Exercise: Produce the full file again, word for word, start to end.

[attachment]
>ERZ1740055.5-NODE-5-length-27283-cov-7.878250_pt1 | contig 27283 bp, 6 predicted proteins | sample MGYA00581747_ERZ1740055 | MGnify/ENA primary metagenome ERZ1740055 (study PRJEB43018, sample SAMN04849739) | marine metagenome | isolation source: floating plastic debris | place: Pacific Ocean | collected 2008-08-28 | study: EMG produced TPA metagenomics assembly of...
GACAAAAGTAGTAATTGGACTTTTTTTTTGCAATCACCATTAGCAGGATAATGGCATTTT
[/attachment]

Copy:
>ERZ1740055.5-NODE-5-length-27283-cov-7.878250_pt1 | contig 27283 bp, 6 predicted proteins | sample MGYA00581747_ERZ1740055 | MGnify/ENA primary metagenome ERZ1740055 (study PRJEB43018, sample SAMN04849739) | marine metagenome | isolation source: floating plastic debris | place: Pacific Ocean | collected 2008-08-28 | study: EMG produced TPA metagenomics assembly of...
GACAAAAGTAGTAATTGGACTTTTTTTTTGCAATCACCATTAGCAGGATAATGGCATTTT